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Frequently Asked Questions

Q: What does DNS Hammer do?
A: DNS Hammer checks, if a DNS server can be abused to generate unwanted traffic.
This unwanted traffic can be used to run a denial of service against a third party. This attack is known as "DNS Reflection".
Q: Why should I care?
A: The traffic generated by an attacker hurts you as much as the victim. Your uplink can be filled with undesired DNS responses.
Q: How much traffic are we talking about?
A: Depending on the configuration, a response can be 20 or 30 times bigger than the request. Here is an example:
  • Let's assume, that an infected sends requests at a modest rate of 1 MBit/sec.
  • As a result your server would send 20 to 30 MBit/sec.
  • Typical attacks use a network with thousands of infected computers, all sending bogus requests. The sheer volume keeps the DNS server from responding to legitimate queries.
Q: This tool exposes DNS servers that could be use in a reflection attack. Aren't you helping the bad guys by publishing this tool?
A: This is a bit like nmap and many other tools used for security audits.
Then again: DNS Hammer intentionally has no support for scripting or mass scanning a list of domains.
Q: Can I audit IDN-domains with DNS Hammer?
A: Yes. Domain names are translated to punycode before they are processed.
Q: Do you plan a version for Linux?
A: No
Q: How do I activate DNS rate limiting for my server?
A: This depends on your software. Here a few selected links:
Q: Can you help me configuring DNS rate limiting for my DNS server?
A: No. Sorry, we are not in the consulting business. If you don't know where to start, we suggest to apply the limits that you find for domains like isc.org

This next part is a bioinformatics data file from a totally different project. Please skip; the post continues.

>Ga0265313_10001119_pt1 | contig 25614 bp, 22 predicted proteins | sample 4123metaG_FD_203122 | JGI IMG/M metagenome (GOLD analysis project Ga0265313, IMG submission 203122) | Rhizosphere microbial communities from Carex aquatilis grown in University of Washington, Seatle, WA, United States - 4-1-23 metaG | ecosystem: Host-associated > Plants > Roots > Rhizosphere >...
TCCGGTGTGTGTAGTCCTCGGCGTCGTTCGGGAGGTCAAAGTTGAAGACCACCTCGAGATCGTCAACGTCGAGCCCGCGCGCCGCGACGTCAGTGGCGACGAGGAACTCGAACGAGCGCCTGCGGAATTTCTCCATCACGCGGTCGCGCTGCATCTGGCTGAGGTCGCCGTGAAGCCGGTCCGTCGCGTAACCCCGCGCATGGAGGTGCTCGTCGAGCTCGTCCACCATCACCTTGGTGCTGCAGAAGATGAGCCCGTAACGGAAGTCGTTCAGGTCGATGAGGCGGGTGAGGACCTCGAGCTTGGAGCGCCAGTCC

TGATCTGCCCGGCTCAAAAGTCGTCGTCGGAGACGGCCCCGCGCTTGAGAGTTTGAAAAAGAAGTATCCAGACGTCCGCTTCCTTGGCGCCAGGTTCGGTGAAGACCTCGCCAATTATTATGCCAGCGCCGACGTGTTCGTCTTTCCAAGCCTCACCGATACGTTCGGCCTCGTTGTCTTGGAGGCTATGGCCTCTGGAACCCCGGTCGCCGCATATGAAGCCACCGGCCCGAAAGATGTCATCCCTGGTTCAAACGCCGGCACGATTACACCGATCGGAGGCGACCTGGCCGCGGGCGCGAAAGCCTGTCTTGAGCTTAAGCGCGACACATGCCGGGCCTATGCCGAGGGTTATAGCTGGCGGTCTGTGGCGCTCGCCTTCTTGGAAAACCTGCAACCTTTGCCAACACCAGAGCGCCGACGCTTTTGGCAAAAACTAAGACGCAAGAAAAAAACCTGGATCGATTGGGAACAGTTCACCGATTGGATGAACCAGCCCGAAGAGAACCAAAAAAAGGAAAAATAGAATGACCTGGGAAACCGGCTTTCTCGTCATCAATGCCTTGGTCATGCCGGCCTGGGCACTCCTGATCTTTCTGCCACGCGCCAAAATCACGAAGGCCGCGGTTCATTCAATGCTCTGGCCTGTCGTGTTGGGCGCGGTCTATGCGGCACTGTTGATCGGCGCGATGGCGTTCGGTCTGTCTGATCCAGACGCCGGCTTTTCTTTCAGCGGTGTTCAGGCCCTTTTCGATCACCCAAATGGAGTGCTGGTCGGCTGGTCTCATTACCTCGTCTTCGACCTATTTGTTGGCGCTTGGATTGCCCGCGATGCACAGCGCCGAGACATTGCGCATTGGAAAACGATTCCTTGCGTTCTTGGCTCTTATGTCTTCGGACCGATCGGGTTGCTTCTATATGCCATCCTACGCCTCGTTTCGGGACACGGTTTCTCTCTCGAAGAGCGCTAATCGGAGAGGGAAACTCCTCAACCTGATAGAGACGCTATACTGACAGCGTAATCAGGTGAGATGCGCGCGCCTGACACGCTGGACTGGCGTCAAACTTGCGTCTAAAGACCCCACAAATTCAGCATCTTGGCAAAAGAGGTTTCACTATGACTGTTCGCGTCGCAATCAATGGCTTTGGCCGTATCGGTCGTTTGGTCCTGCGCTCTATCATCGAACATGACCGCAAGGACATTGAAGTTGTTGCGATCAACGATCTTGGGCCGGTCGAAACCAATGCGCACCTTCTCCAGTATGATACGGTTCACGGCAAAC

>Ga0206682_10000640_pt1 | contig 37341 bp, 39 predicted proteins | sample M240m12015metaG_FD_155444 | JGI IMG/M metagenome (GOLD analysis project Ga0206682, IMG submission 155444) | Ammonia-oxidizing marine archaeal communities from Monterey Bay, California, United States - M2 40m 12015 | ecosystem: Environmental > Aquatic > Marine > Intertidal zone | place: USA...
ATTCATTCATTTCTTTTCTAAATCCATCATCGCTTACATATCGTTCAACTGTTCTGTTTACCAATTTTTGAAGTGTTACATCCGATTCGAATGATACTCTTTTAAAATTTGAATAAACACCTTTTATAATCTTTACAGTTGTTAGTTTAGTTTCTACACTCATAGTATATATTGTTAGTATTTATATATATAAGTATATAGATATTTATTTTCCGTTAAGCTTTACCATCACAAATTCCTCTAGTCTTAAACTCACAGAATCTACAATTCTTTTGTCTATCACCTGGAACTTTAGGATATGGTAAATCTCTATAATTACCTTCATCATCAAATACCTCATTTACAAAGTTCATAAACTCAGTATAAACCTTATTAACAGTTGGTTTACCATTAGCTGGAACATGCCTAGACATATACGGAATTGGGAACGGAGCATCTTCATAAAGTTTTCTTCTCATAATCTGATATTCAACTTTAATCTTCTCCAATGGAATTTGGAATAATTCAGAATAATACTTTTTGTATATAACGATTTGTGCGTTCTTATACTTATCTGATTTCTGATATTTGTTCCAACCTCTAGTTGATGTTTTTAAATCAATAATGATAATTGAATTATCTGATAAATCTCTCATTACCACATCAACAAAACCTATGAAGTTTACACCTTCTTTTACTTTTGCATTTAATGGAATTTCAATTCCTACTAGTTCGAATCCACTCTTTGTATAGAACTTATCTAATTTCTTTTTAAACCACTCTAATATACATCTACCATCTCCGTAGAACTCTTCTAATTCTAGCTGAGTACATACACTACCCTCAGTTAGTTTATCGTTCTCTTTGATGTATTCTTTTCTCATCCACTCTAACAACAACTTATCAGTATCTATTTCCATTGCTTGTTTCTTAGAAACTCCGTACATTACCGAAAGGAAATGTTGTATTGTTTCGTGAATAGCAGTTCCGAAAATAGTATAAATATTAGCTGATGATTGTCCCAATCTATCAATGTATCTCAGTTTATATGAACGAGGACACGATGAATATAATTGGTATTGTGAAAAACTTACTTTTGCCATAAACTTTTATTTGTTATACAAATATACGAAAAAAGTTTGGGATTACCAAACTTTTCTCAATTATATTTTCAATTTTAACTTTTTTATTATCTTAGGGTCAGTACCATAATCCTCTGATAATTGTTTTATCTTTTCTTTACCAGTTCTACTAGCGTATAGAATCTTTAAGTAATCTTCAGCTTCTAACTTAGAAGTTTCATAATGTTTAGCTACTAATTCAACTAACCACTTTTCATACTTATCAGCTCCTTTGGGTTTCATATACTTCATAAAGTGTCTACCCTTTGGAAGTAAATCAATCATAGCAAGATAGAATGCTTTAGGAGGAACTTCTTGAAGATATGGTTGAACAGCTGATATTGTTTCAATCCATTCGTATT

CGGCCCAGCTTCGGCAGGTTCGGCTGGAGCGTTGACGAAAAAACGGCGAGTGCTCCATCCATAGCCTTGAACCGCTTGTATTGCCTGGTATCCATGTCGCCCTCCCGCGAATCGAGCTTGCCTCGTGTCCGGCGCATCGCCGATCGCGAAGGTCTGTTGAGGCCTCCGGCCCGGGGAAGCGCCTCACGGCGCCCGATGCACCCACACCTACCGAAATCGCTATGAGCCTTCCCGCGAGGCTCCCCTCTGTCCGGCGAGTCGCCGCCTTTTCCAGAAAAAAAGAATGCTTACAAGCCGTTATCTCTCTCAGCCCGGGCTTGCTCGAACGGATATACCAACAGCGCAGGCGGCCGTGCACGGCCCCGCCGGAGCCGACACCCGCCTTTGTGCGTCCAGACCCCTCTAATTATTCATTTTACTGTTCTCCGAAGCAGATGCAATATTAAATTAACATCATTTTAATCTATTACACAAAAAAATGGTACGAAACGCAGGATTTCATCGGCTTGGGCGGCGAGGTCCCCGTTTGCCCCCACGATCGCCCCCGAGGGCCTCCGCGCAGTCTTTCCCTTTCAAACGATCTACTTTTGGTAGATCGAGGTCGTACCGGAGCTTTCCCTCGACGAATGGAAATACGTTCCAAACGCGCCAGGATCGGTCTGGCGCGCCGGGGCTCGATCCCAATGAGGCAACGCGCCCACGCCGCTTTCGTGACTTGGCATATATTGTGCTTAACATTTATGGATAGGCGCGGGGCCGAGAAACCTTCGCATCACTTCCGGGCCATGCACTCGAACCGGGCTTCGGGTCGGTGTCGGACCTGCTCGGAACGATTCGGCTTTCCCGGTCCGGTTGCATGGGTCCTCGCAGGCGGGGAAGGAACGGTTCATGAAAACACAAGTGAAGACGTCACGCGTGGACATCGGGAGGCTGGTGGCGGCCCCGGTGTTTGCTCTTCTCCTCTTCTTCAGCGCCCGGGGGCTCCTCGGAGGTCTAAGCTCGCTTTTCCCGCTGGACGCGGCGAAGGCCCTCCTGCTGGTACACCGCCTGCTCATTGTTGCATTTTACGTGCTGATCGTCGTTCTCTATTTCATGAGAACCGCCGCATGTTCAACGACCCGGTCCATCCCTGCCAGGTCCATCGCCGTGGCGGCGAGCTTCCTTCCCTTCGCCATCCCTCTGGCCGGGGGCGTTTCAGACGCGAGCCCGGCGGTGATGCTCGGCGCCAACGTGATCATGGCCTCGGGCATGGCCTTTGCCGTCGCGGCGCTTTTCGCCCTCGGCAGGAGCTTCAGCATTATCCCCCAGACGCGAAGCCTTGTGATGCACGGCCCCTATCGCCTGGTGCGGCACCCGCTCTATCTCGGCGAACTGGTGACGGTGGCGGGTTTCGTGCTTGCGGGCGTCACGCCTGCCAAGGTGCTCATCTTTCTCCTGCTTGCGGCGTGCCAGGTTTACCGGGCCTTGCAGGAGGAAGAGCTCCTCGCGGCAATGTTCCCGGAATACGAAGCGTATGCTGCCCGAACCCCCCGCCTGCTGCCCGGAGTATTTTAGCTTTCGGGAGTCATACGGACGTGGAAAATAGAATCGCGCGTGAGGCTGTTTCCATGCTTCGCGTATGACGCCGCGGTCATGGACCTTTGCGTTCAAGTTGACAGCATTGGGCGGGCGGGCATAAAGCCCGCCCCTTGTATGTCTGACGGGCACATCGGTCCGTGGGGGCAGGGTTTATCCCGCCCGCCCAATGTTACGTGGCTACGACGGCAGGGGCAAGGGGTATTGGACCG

Q: Can you at least give me a starting configuration?
A: Here are a few starting values for a site with few DNS host names.
These values are probably too small, if you have a decent number of hosts and subdomains.

rate-limit {
    window 20; // Seconds to bucket
    ipv4-prefix-length 24;
    ipv6-prefix-length 56;
    responses-per-second 30; // # of good responses per prefix-length/sec
    referrals-per-second 5;
    nodata-per-second 5;
    nxdomains-per-second 5;
    errors-per-second 5;
    all-per-second 30;
    max-table-size 80000; // 40 bytes * this number = max memory
    min-table-size 500; // pre-allocate to speed startup
tcp-clients 500;
Q: Should I activate rate limiting on my internal DNS server??
A: That is probably a bad idea. A network monitoring tool, asset management or any other tool collecting information from a large number of devices will certainly trigger the rate limit.
Q: Is DNS Hammer open source?
A: Not yet. We plan to release the source to github.com in the future. Before doing so we have to work out a few things.
Q: Could you add more resource record types to the test? What about TXT (text records), CNAME (canonical name or alias)?
A: The current mix should provide a good method to test your DNS server. Please send us an e-mail and describe why exactly we should more RR record types to the mix.